The overall objective of this review is to gain insights into landslide risk reduction measures that are applied or recommended in tropical landslide-prone countries, and the challenges at play. More specifically, this review aims to (i) presenting an overview of recent studies on landslides and landslide risk reduction in these countries, (ii) exploring the factors controlling the publication output on landslides and landslide risk reduction, (iii) reviewing the various landslide risk reduction measures recommended and implemented, and (iv) identifying the bottlenecks for the implementation of these strategies. A compilation of recommended and implemented landslide risk reduction measures in 99 landslide-prone tropical countries was made, based on an extensive review of scientific literature (382 publications). The documented measures are analysed Corresponding author: Jan Maes, Department of Earth & Environmental Sciences, KU Leuven, Celestijnenlaan 200E 03.256, Heverlee B-3001, Belgium. Email: maes.jan@kuleuven.be Progress in Physical Geography 1–31 ª The Author(s) 2017 Reprints and permission: sagepub.co.uk/journalsPermissions.nav DOI: 10.1177/0309133316689344 journals.sagepub.com/home/ppg using a scheme of risk reduction measures that combines classifications of the Hyogo Framework for Action and the SafeLand project. Our literature review shows that the factors influencing the number of publications on landslides and landslide risk reduction per country are (in order of importance) the absolute physical exposure of people to landslides, the population number and the Human Development Index of a country. The ratio of publications on landslide risk reduction versus publications on landslides for landslide-prone tropical countries does not vary much between these countries (average: 0.28). A significant fraction (0.30) of all known landslide hazard reduction measures are neither implemented nor recommended according to our review. The most recommended landslide risk reduction component is ‘risk management and vulnerability reduction’ (0.38). However, the most implemented component is ‘risk assessment’ (0.57). Overall, the ratio of implemented versus recommended landslide risk reduction measures in the tropics is low (<0.50) for most landslide risk reduction components, except for ‘risk assessment’ (3.01). The most cited bottlenecks for implementing landslide risk reduction measures are scientific (0.30) and political (0.29) in nature. [less ▲]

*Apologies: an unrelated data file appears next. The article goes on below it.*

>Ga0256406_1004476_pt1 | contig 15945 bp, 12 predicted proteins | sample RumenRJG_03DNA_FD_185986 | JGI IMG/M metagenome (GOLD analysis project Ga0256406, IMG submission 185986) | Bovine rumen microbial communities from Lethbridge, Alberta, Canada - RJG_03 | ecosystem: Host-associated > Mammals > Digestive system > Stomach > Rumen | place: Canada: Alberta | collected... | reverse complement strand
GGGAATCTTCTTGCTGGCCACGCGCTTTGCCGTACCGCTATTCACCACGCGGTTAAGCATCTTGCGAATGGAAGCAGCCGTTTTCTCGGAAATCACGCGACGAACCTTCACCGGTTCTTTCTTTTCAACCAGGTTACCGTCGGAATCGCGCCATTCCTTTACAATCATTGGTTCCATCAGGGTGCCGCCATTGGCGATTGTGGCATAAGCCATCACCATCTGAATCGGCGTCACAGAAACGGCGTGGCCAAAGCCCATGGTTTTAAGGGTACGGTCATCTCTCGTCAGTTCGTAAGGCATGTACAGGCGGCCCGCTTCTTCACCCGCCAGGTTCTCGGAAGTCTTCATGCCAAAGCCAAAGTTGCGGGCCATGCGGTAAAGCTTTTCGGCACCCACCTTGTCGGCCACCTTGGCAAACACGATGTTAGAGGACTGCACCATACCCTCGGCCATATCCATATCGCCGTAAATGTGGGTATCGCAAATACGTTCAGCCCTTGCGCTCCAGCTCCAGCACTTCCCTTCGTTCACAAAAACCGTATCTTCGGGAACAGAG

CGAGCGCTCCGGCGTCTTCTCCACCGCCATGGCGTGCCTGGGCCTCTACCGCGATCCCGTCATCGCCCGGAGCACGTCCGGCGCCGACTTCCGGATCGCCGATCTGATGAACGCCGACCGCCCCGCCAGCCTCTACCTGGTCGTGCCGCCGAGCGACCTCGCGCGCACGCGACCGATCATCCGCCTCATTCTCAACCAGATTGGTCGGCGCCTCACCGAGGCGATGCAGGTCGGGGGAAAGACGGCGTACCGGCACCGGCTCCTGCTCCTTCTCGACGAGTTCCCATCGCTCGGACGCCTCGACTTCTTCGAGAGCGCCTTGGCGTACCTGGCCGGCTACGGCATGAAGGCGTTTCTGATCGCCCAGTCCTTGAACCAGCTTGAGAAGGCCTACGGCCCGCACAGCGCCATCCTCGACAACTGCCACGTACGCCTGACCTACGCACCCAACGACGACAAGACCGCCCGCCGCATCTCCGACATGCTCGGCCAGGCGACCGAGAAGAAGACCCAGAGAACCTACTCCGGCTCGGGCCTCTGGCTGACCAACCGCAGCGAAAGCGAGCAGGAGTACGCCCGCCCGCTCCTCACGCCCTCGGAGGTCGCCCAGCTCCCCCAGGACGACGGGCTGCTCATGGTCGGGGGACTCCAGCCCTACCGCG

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See detailVegetation cover and topography rather than human disturbance control gully density and sediment production on the Chinese Loess Plateau